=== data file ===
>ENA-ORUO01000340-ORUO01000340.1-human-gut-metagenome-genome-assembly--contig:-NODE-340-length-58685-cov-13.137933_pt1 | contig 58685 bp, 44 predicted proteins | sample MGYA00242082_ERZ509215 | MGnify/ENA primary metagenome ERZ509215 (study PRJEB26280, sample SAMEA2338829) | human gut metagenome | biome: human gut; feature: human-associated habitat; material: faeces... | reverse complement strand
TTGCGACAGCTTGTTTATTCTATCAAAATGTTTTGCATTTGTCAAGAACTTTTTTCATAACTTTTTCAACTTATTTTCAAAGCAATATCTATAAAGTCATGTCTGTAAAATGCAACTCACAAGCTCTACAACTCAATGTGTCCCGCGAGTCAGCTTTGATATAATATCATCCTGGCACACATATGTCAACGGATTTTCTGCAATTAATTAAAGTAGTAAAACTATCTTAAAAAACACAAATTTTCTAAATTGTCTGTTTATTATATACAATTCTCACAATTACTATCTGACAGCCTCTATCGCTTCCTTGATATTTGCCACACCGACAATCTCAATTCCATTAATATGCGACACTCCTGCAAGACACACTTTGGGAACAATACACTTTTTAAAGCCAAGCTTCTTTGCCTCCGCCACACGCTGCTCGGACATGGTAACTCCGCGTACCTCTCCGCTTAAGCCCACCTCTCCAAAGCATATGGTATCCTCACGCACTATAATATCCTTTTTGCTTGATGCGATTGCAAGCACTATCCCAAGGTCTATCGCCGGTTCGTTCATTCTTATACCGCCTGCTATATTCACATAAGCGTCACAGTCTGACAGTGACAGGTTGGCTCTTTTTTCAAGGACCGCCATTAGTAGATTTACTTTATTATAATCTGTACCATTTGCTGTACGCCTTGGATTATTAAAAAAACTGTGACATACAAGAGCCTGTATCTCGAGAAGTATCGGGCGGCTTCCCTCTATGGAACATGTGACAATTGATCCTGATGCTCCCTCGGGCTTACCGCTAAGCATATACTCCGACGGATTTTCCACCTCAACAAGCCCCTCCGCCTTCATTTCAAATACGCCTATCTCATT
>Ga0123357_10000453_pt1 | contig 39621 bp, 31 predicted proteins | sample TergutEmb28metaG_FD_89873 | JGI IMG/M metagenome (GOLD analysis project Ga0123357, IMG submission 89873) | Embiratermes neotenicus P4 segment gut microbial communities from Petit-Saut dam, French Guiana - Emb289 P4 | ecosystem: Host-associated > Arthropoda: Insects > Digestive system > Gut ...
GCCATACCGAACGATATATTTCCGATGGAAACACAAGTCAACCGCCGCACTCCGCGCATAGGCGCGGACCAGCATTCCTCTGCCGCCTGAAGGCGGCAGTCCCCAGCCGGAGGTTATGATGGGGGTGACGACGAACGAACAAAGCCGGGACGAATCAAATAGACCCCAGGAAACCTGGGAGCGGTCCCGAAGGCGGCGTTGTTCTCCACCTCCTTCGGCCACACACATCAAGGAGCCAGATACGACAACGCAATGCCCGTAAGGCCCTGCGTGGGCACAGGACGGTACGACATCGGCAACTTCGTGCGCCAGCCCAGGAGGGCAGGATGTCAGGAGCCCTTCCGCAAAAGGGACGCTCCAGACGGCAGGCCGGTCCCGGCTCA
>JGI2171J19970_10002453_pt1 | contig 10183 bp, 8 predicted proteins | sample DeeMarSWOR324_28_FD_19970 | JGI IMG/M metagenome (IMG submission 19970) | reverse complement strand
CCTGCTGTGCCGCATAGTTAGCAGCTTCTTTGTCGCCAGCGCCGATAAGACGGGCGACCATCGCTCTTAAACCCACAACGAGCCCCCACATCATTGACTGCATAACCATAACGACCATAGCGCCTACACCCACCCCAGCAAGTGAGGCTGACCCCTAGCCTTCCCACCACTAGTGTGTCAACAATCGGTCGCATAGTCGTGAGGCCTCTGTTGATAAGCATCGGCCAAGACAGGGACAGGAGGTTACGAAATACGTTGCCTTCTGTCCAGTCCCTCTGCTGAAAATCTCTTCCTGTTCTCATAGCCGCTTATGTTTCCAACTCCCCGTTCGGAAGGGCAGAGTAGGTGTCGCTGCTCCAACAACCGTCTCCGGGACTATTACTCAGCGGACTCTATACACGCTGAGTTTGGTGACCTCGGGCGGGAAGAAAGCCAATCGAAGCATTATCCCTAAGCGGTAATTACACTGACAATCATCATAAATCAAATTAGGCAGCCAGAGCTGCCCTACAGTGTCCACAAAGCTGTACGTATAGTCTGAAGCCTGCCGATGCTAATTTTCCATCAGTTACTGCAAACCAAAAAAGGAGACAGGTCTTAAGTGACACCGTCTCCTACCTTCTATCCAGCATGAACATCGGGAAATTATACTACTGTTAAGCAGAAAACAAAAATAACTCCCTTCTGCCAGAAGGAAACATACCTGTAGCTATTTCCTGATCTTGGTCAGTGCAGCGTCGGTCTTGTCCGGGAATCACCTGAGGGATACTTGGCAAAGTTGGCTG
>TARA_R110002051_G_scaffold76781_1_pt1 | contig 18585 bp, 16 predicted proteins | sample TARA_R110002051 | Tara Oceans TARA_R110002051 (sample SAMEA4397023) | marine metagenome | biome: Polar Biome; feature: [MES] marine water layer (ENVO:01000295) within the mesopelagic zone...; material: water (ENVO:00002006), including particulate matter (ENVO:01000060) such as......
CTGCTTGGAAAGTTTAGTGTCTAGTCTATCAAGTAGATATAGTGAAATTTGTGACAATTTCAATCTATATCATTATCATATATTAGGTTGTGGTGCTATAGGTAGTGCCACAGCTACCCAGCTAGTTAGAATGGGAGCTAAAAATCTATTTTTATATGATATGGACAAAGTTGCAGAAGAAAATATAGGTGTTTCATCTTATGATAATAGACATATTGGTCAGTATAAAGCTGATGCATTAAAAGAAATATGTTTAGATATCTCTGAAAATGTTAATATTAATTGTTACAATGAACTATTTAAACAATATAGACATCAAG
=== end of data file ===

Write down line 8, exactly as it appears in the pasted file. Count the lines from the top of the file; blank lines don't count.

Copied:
CTGCTTGGAAAGTTTAGTGTCTAGTCTATCAAGTAGATATAGTGAAATTTGTGACAATTTCAATCTATATCATTATCATATATTAGGTTGTGGTGCTATAGGTAGTGCCACAGCTACCCAGCTAGTTAGAATGGGAGCTAAAAATCTATTTTTATATGATATGGACAAAGTTGCAGAAGAAAATATAGGTGTTTCATCTTATGATAATAGACATATTGGTCAGTATAAAGCTGATGCATTAAAAGAAATATGTTTAGATATCTCTGAAAATGTTAATATTAATTGTTACAATGAACTATTTAAACAATATAGACATCAAG